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I read an interesting article in The Times recently about a new venture by Brett Wigdortz, the founder of educational charity Teach First.

Mr Wigdortz has launched tiney, a new childcare option to help parents find the best home-based Ofsted registered childcare in their local area - childminders to you and me.

The article says Mr Wigdortz is seeking 'to recruit thousands of professionals to switch career and work in childcare'.

"He wants to build a community of childminders who take their charges for shared activities in the neighbourhood to recreate the social-development benefits of a nursery," it adds.

Although it turns out Mr Widortz doesn't like the word childminder, believing it 'a very old-fashioned term'.

"Parents often have a lot of myths around childminders, just think they are there to mind a child, to babysit a child, when actually they have to follow the early years foundation stage framework.

"They are educators, they have to go through training, they have Ofsted inspections," he told The Times.

Instead, parents are paying for childcare in 'tiney homes' with members forming groups where they live to provide activities such as book clubs, visits to soft play centres or performances.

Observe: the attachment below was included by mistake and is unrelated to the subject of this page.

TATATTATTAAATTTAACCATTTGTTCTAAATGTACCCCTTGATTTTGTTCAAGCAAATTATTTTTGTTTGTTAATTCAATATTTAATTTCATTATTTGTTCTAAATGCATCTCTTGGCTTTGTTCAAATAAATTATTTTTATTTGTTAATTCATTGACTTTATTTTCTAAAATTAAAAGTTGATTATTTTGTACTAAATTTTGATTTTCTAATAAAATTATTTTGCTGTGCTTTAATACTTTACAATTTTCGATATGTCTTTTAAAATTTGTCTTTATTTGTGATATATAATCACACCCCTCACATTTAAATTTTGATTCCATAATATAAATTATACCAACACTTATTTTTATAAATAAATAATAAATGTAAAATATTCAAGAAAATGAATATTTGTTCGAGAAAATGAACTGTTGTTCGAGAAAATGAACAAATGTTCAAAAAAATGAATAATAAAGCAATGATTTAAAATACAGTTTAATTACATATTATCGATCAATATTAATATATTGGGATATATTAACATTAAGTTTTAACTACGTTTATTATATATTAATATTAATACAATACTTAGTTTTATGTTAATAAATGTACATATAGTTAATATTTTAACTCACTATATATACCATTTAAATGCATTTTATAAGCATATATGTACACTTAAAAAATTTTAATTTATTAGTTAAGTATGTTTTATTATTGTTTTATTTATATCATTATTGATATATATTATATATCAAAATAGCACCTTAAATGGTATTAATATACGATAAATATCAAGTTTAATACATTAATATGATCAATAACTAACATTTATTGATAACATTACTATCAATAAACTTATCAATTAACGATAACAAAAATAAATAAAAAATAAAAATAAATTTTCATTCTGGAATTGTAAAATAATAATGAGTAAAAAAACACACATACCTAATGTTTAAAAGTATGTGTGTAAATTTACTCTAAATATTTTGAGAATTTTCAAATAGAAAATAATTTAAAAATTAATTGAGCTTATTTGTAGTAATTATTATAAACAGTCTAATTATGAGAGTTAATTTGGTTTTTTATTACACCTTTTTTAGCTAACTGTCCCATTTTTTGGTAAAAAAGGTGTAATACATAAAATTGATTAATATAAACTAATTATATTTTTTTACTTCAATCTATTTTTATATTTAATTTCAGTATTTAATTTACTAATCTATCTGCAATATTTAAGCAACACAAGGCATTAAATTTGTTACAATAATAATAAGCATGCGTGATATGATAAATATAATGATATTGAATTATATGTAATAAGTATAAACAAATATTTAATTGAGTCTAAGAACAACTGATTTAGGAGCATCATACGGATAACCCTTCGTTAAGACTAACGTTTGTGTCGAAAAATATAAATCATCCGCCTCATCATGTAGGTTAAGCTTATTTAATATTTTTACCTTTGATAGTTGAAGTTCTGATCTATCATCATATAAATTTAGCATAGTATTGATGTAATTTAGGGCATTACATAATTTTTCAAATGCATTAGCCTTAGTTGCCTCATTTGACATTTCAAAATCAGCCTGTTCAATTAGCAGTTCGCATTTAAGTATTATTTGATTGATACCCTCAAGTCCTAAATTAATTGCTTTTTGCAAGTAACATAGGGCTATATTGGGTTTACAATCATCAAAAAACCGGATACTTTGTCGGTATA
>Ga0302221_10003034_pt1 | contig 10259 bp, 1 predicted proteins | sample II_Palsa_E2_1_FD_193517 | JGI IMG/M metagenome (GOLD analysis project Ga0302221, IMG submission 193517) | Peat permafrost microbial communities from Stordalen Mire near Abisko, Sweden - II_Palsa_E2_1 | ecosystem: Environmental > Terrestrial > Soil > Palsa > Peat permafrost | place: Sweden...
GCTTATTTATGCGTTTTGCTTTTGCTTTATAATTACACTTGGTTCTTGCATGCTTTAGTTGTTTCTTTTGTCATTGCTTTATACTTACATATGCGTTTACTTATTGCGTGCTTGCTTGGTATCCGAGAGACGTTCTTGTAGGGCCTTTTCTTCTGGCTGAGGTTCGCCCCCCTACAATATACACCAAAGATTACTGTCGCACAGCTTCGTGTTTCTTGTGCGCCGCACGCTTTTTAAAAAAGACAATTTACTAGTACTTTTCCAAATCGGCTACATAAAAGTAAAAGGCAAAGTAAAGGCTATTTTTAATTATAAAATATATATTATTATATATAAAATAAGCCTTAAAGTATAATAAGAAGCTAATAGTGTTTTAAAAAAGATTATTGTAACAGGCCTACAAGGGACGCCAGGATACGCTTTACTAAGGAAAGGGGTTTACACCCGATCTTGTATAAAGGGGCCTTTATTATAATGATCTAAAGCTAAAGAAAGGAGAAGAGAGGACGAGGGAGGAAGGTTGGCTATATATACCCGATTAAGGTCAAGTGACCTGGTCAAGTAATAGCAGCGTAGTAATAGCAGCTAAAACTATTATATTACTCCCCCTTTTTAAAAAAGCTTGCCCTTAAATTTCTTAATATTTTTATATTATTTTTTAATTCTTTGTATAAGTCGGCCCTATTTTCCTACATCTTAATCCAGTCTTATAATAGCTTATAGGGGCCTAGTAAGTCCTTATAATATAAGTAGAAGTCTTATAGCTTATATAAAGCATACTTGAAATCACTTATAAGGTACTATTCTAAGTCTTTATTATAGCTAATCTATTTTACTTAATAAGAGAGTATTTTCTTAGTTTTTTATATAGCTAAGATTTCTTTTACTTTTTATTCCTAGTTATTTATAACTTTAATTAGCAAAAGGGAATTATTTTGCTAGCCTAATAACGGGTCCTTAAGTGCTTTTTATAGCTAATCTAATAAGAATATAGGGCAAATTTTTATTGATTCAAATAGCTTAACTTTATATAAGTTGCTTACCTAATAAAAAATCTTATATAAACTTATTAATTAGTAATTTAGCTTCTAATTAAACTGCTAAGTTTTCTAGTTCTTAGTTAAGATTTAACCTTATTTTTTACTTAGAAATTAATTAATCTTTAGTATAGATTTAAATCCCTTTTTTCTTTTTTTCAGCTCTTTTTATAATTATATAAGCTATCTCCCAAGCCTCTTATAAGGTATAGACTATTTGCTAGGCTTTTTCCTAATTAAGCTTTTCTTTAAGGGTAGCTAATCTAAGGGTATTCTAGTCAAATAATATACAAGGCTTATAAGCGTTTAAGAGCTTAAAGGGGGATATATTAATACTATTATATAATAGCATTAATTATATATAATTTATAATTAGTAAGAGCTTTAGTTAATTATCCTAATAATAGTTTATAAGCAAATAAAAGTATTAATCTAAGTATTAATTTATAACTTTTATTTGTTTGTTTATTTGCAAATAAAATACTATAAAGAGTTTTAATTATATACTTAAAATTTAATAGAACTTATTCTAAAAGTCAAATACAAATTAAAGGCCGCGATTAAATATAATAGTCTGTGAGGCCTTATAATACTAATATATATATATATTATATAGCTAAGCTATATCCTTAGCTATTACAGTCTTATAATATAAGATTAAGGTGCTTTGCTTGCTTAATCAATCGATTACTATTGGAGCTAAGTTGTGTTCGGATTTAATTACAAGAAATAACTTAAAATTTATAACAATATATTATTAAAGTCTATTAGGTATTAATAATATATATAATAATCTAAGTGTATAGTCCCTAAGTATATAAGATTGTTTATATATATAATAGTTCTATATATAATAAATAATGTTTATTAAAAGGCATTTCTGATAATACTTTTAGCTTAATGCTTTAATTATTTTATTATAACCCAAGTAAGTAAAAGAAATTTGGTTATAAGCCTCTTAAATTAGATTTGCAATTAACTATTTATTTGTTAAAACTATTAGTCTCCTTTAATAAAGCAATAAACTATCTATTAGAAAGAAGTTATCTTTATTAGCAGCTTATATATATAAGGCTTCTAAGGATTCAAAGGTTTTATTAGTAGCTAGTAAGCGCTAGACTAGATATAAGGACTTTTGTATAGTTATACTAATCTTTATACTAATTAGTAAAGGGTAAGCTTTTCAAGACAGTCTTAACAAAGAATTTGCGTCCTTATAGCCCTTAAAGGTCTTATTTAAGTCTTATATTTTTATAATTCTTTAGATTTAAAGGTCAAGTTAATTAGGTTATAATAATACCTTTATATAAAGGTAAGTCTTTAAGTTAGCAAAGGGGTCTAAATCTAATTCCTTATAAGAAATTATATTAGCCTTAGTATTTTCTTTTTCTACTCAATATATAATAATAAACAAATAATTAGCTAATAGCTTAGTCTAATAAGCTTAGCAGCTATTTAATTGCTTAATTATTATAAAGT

The tiney website says: "Every Ofsted registered community member working with tiney must pass a comprehensive 50 point quality inspection, as well as continually deliver against a set of ongoing customer service measures.

"All tiney community members are hand picked and vetted in their own homes by our education experts.

"Our standards are more comprehensive than those set by Ofsted, including DBS and first aid training.

"Everyone in the tiney community receives continuous support to make sure they deliver a gold standard of care.

"They get regular best practice advice from our early years experts, business support and active participation in a local tiney community.

"Every tiney home...embraces the tiney philosophy of home-based, play-centred, family-style care."

The number of registered childminders has fallen in recent years and Mr Wigdortz told The Times that, alongside more stringent curriculum and inspection standards, his research has found that isolation and lack of support or training are factors.

The article quotes Mr Widortz: "It reminded me of the early years of Teach First.

"What you have is this amazing job working with small children, you can make a massive difference in children’s lives if you have a skill set around it, it is very fulfilling but a lot of people who would be really good at it aren’t going into it.

"It is not being set up well for them.

"When we started Teach First people said top graduates are just not interested in teaching in low-income schools.

"Now they say people don’t want to become childminders but early on we have seen that’s absolutely not true.

"We have gotten lots of good applicants."

  • At Riverside Training we provide a host of childcare short courses and qualifications. Call one of our friendly team for a chat to discuss the options on 01775 710945.